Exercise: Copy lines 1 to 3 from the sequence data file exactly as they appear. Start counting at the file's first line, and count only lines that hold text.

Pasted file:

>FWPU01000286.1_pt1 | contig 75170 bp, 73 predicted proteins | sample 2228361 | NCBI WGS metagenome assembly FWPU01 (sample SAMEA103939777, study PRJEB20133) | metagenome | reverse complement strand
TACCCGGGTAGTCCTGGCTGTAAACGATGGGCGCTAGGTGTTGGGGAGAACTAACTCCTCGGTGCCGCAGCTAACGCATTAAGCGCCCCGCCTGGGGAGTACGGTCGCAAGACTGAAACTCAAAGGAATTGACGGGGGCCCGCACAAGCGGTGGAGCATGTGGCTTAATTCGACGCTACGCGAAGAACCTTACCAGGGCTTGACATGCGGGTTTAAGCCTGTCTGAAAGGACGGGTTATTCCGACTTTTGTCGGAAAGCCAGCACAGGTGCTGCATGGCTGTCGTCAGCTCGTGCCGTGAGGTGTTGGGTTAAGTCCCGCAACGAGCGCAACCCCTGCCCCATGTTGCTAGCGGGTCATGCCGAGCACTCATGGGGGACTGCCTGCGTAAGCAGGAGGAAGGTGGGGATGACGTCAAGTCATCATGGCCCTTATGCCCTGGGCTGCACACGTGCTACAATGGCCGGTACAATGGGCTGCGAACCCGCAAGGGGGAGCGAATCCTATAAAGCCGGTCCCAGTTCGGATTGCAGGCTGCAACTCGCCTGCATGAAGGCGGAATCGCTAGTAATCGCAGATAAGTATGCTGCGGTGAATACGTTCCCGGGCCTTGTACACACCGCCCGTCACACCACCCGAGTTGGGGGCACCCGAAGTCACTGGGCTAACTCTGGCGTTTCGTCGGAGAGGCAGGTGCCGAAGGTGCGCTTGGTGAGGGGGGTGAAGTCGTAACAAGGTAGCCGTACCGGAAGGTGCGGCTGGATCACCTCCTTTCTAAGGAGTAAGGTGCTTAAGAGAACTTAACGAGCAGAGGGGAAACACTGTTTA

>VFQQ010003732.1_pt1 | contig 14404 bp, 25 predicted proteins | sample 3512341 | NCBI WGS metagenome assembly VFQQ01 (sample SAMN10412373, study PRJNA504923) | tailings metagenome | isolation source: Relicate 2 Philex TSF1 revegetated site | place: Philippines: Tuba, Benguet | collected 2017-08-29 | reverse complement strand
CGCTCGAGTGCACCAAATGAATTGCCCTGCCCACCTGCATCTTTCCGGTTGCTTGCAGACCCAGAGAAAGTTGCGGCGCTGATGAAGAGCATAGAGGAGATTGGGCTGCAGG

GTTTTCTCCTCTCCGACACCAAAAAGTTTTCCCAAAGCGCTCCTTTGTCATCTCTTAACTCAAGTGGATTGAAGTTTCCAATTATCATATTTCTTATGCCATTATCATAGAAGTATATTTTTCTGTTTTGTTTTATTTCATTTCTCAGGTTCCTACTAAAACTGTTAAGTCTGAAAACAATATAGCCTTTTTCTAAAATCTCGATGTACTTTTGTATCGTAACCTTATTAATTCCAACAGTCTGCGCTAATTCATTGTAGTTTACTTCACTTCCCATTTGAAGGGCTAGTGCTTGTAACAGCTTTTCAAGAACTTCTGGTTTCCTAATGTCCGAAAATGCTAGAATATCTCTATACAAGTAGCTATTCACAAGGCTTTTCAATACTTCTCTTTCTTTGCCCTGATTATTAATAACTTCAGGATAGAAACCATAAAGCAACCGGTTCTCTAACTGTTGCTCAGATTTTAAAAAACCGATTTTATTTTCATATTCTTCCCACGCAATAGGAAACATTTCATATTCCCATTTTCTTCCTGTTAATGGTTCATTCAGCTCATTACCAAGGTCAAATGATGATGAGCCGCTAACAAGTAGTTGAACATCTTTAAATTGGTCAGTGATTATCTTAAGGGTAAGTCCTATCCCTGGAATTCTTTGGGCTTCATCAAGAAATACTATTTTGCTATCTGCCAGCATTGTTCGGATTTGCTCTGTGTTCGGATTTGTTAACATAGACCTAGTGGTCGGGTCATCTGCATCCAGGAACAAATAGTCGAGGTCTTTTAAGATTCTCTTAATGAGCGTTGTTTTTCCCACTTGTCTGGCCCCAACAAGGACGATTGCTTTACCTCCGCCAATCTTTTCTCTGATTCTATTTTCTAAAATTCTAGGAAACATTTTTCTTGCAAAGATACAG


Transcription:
>FWPU01000286.1_pt1 | contig 75170 bp, 73 predicted proteins | sample 2228361 | NCBI WGS metagenome assembly FWPU01 (sample SAMEA103939777, study PRJEB20133) | metagenome | reverse complement strand
TACCCGGGTAGTCCTGGCTGTAAACGATGGGCGCTAGGTGTTGGGGAGAACTAACTCCTCGGTGCCGCAGCTAACGCATTAAGCGCCCCGCCTGGGGAGTACGGTCGCAAGACTGAAACTCAAAGGAATTGACGGGGGCCCGCACAAGCGGTGGAGCATGTGGCTTAATTCGACGCTACGCGAAGAACCTTACCAGGGCTTGACATGCGGGTTTAAGCCTGTCTGAAAGGACGGGTTATTCCGACTTTTGTCGGAAAGCCAGCACAGGTGCTGCATGGCTGTCGTCAGCTCGTGCCGTGAGGTGTTGGGTTAAGTCCCGCAACGAGCGCAACCCCTGCCCCATGTTGCTAGCGGGTCATGCCGAGCACTCATGGGGGACTGCCTGCGTAAGCAGGAGGAAGGTGGGGATGACGTCAAGTCATCATGGCCCTTATGCCCTGGGCTGCACACGTGCTACAATGGCCGGTACAATGGGCTGCGAACCCGCAAGGGGGAGCGAATCCTATAAAGCCGGTCCCAGTTCGGATTGCAGGCTGCAACTCGCCTGCATGAAGGCGGAATCGCTAGTAATCGCAGATAAGTATGCTGCGGTGAATACGTTCCCGGGCCTTGTACACACCGCCCGTCACACCACCCGAGTTGGGGGCACCCGAAGTCACTGGGCTAACTCTGGCGTTTCGTCGGAGAGGCAGGTGCCGAAGGTGCGCTTGGTGAGGGGGGTGAAGTCGTAACAAGGTAGCCGTACCGGAAGGTGCGGCTGGATCACCTCCTTTCTAAGGAGTAAGGTGCTTAAGAGAACTTAACGAGCAGAGGGGAAACACTGTTTA

>VFQQ010003732.1_pt1 | contig 14404 bp, 25 predicted proteins | sample 3512341 | NCBI WGS metagenome assembly VFQQ01 (sample SAMN10412373, study PRJNA504923) | tailings metagenome | isolation source: Relicate 2 Philex TSF1 revegetated site | place: Philippines: Tuba, Benguet | collected 2017-08-29 | reverse complement strand